Is Level 3 Communications Ready to Move to the Next Level?

The threat of Apple and Netflix (NASDAQ: NFLX  ) moving to their own content delivery networks, or CDNs, has not dampened the performance of network services company Level 3 Communications (NYSE: LVLT  ) . Level 3 shares are up 32% this year, driven by two terrific quarterly reports. Back in February, Level 3 posted an unexpected profit, and shares shot up. When the company reported its first-quarter results last month, investors found yet another reason to cheer.

Let's take a closer look at the company's recent results and see if it is still a buy after its strong performance in 2014.

A handsome performance
Level 3 reported total revenue of $1.6 billion, up 2% year over year, a shade ahead of the $1.59 billion consensus estimate. The company generated earnings per share of $0.47, way better than the $0.28 per share expected by analysts. Level 3 has focused on capturing more market share by helping enterprises optimize their cost structure. Also, the company is moving to newer, more scalable technologies that are more efficient and are helping it to lower costs. Moreover, the company raised its forecast for 2014's adjusted EBITDA growth and free cash flow

The company's results illustrate its execution and emphasis on profitable growth. Level 3 was able to offset the seasonal decline in its business due to continued growth from its enterprise customers, particularly in North America. 

Targeting more market share
Level 3 is looking to win over more enterprise customers from rivals. It is providing an easy migration path for enterprises to achieve the savings of technology transitions, such as cloud and voice over IP. In addition, Level 3 is enabling the businesses to improve their capabilities, reduce their costs, and migrate to more scalable technologies in a reliable, secure, and efficient way. Driven by such moves, Level 3 was able to capture market share last quarter in the enterprise channel.

Level 3 still has a lot of room to run. According to management, it only has a low-single-digit share of the addressable market for its products and services. Since businesses need to invest to move to more efficient technologies with greater capabilities and lower overall cost structures, Level 3 is seeing an opportunity to expand its business.

Key customers and solutions
Level 3 has entered into a strategic partnership with Microsoft to deliver private, direct connections to Microsoft Windows Azure. This partnership could be a key driver of Level 3's growth, as Microsoft Windows Azure is growing at a fast pace. In the recently reported third quarter, Microsoft's revenue from the Azure platform grew 150%. Looking ahead, Microsoft will be going all out to tap the cloud market; sales of Azure can be expected to improve. Accordingly, Level 3 could make the most of Microsoft's cloud focus with this partnership.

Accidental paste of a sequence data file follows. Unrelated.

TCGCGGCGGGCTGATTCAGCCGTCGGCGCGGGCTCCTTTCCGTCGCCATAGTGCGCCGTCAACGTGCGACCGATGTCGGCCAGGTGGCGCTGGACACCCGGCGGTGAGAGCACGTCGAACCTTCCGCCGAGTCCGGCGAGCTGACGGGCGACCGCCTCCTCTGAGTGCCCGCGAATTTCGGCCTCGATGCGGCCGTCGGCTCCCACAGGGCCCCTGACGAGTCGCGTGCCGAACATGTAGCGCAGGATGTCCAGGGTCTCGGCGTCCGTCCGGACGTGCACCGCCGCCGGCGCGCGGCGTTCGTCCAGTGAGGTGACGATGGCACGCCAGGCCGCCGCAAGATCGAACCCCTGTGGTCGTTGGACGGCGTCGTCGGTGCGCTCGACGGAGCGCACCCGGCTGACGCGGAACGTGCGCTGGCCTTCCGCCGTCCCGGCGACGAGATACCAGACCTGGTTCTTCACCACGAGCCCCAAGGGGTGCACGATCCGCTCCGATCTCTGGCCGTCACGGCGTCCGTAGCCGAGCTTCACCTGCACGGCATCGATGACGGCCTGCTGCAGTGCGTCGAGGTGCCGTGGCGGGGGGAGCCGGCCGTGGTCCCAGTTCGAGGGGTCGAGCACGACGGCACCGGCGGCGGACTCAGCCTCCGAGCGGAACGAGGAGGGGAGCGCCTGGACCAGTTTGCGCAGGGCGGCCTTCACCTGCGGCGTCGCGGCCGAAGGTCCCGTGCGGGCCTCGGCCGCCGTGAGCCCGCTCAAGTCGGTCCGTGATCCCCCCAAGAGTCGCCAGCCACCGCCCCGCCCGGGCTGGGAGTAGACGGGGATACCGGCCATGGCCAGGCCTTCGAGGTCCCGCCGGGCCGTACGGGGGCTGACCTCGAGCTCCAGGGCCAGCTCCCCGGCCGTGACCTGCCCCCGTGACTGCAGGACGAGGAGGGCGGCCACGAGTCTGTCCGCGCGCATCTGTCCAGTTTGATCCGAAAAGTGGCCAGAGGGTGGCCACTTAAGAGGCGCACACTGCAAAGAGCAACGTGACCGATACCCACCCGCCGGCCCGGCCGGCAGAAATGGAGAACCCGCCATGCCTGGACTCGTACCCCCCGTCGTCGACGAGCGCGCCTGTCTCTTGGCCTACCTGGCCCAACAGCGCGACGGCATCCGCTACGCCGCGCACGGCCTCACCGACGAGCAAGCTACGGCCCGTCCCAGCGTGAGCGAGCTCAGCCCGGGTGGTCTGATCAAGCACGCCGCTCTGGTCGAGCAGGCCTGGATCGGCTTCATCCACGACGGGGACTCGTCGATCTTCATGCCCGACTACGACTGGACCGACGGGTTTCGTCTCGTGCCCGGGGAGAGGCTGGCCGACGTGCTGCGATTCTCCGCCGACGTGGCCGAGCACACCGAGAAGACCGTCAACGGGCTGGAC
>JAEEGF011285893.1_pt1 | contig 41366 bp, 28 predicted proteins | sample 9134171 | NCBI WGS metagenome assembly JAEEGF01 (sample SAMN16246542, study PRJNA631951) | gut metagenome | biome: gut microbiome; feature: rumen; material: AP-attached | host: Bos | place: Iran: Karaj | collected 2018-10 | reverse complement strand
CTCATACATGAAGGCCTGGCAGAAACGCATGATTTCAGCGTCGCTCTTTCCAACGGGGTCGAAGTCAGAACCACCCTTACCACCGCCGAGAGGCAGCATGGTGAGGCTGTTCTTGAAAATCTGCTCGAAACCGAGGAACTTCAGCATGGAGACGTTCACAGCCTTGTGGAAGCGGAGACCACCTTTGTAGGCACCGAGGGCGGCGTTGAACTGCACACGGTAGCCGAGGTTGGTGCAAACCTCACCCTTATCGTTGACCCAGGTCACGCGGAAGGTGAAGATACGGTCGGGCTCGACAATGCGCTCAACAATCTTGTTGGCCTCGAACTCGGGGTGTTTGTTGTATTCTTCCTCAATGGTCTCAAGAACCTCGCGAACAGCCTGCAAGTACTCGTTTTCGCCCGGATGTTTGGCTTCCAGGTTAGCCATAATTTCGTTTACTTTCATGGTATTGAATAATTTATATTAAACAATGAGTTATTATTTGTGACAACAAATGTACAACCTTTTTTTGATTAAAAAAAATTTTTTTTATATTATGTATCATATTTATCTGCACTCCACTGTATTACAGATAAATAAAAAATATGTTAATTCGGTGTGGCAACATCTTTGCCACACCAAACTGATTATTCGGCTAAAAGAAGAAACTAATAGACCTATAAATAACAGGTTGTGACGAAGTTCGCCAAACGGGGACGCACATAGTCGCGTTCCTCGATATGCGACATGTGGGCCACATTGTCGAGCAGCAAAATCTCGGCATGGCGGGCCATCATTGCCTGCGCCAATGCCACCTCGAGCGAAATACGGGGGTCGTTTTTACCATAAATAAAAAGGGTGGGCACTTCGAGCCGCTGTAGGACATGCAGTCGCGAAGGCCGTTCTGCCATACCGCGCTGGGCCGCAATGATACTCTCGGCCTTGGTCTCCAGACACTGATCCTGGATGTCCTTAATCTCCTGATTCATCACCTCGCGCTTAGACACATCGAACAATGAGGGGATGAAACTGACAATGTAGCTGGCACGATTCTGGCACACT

Level 3 will also be connecting Digital Realty Trust's customers in 14 major markets in the U.S. and Europe. Digital Realty, which is involved in data-center acquisition, ownership, development and operation, will leverage Level 3's virtual private network services and enable its customers to scale their bandwidth and only pay for what they consume.

During the quarter, Level 3 also announced the introduction of its Video Cloud offer. This targets content companies and broadcasters, combining its content delivery, video broadcasting, and cloud storage capabilities to create a more scalable, secure, and streamlined approach to global content distribution. 

Level 3 is also expanding its network footprint with the construction of a new subsea cable landing in Colombia to enhance capacity. Also, adding customers' locations directly to its network remains a key part of Level 3's strategy as directly connecting customers to the network allows it to deliver a better experience, drive profitability, and easily add new solutions to their existing services.

A minor concern
Netflix could spoil Level 3's party, at least to some extent. Its move to its own content delivery system could hurt Level 3. Netflix's Open Connect CDN has already started delivering content since last year.

Netflix was reported to deliver 5% of its content from its own CDN last year, and it has recently entered into a partnership with Comcast for paid peering. This would eliminate suppliers like Level 3 from the middle and might hurt revenue growth.

Bottom line
Overall, Level 3's diverse client base and rapid growth in enterprise should help it sustain its momentum going forward. The company's recent partnership with Microsoft and its focus on enhancing its offerings should help it report year-over-year revenue growth going forward. At just 23 times forward earnings, Level 3 could turn out to be a good investment, since it is rapidly growing its earnings.

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